Category: Physics

  • How to get quality binoculars

    Observing nature can teach you a lot of things. This is something I want my children to be interested in, and that is why I strive to provide them with the best means to achieve knowledge and to do so in a fun way. Kids will always be kids, and their attention span can be very short, but I believe in stimulating their intellect and curiosity, and a pair of binoculars can be helpful. Bringing everything closer makes things more interesting, and this is something that binoculars can do with ease. However, if you look around like I did, you will notice that there are plenty of models available and they can vary in pricing and features a lot. I did some research on the topic, and I discovered some things that are more important than others when it comes to choosing good quality binoculars.     Understanding the difference between roof and Porro prisms The prism is an essential element and can significantly influence the way a pair of binoculars looks like. Some are chunky, and others slim and elegant. Before researching binoculars in general, I didn’t know the physical aspect was so much influenced by the type of prism used. Why is the prism necessary? To put it in simple terms, without it, the image shown through your binoculars will be upside down. The prism organizes the glass elements, and, in a roof-prism model, these elements are set in a line, which leads to a streamlined, elegant design. Porro-prism models, on the other hand, have these elements offset from one another, which makes them heavier and less streamlined. However, what you should know is that these models offer better depth of field and wider field of view.   Picking the right magnification This is the type of thing where you might feel tempted to say that the higher the number, the better. However, some factors influence the overall performance of a pair of binoculars. That is why I would recommend getting an 8x magnification model, rather than a 10x magnification pair. What happens is that the larger the magnification, the more distance you can cover. However, this comes at a price. Your field of view will become narrower, and less than ideal light conditions create a darker image. Also, the factor that I find important is the stabilization. A model with higher magnification will noticeable influence image stabilization, and unless you have steady hands, the image you see through the lenses will be shaky.     The eye relief factor One aspect that I think it’s often overlooked when shopping for a pair of binoculars is eye relief. This stands for the available distance between the binoculars and your eyes. A model with a higher value for eye relief lets you keep the binoculars at a comfortable distance from your eyes, without the need to press them against your face to see better.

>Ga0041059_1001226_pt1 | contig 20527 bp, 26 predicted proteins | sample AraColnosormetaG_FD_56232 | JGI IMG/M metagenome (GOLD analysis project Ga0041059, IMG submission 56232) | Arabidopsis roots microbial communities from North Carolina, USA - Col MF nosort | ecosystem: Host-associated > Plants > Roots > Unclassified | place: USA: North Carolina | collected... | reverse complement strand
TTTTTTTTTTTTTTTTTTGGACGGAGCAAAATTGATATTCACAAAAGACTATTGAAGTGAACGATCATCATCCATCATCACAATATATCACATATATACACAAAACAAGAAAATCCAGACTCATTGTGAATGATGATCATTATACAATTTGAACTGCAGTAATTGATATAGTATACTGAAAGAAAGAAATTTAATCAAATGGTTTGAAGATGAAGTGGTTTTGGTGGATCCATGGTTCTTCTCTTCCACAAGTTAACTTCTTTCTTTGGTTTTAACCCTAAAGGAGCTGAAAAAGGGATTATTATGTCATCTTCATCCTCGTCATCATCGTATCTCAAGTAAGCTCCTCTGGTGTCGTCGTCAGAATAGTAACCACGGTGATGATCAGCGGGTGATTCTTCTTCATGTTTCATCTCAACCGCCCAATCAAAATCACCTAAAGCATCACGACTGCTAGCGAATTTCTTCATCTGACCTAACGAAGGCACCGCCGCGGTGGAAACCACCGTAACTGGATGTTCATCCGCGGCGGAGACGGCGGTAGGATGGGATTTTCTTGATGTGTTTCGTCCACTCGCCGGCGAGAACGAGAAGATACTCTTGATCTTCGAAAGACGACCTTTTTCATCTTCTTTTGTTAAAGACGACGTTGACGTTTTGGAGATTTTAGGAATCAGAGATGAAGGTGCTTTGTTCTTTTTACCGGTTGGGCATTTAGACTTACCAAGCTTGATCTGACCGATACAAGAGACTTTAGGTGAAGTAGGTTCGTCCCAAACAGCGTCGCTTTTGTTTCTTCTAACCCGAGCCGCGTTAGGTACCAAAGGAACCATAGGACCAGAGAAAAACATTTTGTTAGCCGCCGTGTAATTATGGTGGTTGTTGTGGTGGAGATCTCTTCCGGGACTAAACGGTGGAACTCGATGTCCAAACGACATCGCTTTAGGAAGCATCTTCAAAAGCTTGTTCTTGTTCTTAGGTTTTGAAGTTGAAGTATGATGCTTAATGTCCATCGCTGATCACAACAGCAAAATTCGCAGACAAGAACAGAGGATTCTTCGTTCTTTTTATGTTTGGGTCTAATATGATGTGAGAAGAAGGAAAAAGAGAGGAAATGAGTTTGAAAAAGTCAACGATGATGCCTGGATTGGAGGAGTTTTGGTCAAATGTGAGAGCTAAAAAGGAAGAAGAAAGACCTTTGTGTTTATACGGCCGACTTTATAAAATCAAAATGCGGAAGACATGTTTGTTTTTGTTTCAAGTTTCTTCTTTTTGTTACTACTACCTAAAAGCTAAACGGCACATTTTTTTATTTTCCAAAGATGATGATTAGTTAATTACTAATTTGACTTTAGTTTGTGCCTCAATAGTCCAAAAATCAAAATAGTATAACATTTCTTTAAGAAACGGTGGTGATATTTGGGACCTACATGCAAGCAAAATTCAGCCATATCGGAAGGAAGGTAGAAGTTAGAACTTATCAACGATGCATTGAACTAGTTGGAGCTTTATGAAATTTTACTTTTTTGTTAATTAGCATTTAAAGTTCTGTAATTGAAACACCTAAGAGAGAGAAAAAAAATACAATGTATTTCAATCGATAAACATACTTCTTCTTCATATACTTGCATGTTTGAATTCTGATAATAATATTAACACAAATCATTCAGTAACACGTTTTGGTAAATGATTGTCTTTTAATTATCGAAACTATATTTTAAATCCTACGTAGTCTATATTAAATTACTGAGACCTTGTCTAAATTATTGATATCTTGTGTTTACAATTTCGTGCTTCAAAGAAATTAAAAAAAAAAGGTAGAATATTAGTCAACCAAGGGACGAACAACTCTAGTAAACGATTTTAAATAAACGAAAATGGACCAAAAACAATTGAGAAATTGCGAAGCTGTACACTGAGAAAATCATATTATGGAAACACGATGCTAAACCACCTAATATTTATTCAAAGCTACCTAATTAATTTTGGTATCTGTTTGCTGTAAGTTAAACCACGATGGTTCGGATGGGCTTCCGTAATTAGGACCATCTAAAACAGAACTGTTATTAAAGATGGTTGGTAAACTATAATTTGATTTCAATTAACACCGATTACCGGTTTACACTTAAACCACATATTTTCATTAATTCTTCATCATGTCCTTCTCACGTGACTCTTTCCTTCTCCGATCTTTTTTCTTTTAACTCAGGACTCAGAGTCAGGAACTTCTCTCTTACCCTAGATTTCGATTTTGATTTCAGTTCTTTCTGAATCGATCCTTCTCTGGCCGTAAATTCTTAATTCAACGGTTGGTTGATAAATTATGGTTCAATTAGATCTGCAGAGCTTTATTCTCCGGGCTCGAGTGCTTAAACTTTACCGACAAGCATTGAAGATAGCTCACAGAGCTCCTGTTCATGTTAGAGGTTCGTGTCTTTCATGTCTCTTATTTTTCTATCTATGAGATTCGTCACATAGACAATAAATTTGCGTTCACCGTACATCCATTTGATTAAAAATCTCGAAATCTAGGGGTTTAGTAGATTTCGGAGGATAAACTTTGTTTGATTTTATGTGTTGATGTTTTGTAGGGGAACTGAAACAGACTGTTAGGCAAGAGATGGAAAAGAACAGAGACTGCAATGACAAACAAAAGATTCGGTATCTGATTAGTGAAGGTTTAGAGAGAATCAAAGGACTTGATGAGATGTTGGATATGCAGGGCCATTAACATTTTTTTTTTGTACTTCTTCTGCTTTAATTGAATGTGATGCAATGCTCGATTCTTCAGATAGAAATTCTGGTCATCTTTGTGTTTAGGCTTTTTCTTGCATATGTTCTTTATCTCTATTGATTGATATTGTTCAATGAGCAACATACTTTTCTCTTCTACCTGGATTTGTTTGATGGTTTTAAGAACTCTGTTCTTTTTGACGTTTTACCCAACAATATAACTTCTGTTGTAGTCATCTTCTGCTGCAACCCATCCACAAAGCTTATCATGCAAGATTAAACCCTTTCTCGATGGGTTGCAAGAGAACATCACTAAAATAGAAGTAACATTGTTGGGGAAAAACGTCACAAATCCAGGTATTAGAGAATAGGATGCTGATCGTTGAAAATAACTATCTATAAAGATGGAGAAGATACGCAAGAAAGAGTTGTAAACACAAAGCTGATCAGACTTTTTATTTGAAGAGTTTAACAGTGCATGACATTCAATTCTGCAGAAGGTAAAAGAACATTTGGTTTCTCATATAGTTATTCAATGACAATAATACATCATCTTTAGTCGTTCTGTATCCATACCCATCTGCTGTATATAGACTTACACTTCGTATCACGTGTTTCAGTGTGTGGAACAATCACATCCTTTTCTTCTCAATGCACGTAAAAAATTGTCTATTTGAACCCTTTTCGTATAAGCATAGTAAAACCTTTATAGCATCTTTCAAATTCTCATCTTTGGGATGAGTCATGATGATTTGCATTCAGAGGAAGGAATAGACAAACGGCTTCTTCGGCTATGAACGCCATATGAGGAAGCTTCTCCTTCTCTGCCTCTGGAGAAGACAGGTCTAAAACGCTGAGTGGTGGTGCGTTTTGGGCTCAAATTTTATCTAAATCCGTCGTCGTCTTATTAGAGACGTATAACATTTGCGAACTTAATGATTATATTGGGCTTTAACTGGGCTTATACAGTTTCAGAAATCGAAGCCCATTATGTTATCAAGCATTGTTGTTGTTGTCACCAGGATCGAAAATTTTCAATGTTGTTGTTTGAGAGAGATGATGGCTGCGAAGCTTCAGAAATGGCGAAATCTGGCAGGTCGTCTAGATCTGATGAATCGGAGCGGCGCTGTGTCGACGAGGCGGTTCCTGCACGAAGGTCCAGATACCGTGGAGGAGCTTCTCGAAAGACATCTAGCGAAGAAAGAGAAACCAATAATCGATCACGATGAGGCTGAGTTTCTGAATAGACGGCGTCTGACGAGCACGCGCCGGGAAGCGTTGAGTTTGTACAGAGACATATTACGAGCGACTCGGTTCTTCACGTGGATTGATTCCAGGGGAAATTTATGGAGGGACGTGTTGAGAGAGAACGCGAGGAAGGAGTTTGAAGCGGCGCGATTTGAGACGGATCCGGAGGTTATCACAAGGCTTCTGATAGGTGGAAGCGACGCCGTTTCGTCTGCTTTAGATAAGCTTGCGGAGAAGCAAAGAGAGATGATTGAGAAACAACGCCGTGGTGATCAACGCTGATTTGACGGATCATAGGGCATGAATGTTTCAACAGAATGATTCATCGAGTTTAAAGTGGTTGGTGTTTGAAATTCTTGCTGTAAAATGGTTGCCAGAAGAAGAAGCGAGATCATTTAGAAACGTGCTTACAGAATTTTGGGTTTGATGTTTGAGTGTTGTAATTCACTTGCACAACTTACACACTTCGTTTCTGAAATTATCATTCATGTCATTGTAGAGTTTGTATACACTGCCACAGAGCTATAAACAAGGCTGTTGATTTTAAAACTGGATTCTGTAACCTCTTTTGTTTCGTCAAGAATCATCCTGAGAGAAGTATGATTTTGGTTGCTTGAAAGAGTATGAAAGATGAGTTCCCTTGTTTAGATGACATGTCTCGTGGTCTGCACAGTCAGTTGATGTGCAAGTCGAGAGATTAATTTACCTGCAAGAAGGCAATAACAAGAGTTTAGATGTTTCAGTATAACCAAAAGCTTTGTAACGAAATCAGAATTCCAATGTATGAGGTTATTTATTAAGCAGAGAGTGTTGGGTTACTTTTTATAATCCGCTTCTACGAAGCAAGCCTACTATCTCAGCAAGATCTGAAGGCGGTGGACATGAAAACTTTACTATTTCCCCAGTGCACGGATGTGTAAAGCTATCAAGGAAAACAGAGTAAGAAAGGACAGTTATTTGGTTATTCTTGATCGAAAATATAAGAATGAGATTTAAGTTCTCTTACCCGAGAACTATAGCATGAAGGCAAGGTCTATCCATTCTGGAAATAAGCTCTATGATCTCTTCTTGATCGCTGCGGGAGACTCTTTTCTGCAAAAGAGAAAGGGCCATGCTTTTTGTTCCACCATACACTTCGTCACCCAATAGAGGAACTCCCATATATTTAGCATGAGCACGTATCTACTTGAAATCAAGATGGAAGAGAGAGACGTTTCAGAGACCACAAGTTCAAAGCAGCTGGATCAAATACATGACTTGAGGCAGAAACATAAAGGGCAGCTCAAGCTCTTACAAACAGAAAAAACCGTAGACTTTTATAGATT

• Why you should consider studying physics

        I never was a big fan of science, in general, and I blame that on my education or rather, the lack of. I didn’t develop a keen interest in studying physics, for example, but that was partly due to the fact that my parents didn’t help me a lot with homework and my colleagues and buddies weren’t extremely gifted, either. I did manage to make some changes in my education over time, but that took a lot of time and effort. Now that I have started a family, I’m interested in giving the best to my kids. That includes education. I started teaching my kids the basics of physics, most of which I learned online or via other resources aside from school. Unfortunately, I have to be honest and admit that the teachers I had while I was in school did little to nothing when it comes to piquing our interest in this domain. Physics is useful and interesting. It can help you find out and grasps the notions that can assist you in understanding how your body works. It can tell you how cars work, or how most earthquakes and hurricanes develop. Let’s take optics, for example. If you were to look at the way light is transmitted through a set of lenses, you’d be able to study a variety of domains. Microscopes are based on optics, for instance, and you can use them for a variety of things, whether you want to look at cells and tissues or you’d like to make your own pieces of jewelry. Telescopes are also composed of optics, and you can use them to look at stars. So, here you have it, two products that seem to have nothing in common, and they are actually based on almost the same principles. Physics is challenging and requires a bit of commitment because you can’t start studying it without knowing absolutely anything. That’s why it takes time and a bit of effort to learn its basics, so it might not be the perfect domain to study for a procrastinator. I would start by reading some books written by Stephen Hawking, in my opinion. Some of these titles can let you know a lot of things without stumbling upon overly complicated information that you would risk failing to understand. Because every endeavor, be it educational or not, needs a bit of planning, I would also suggest making a studying schedule. Don’t overdo it and try to keep your expectations real. If you have a job like I do, it might be a good idea to study something new once a week for as many as two hours. I wouldn’t have more time for this, but that’s because I have kids and a family.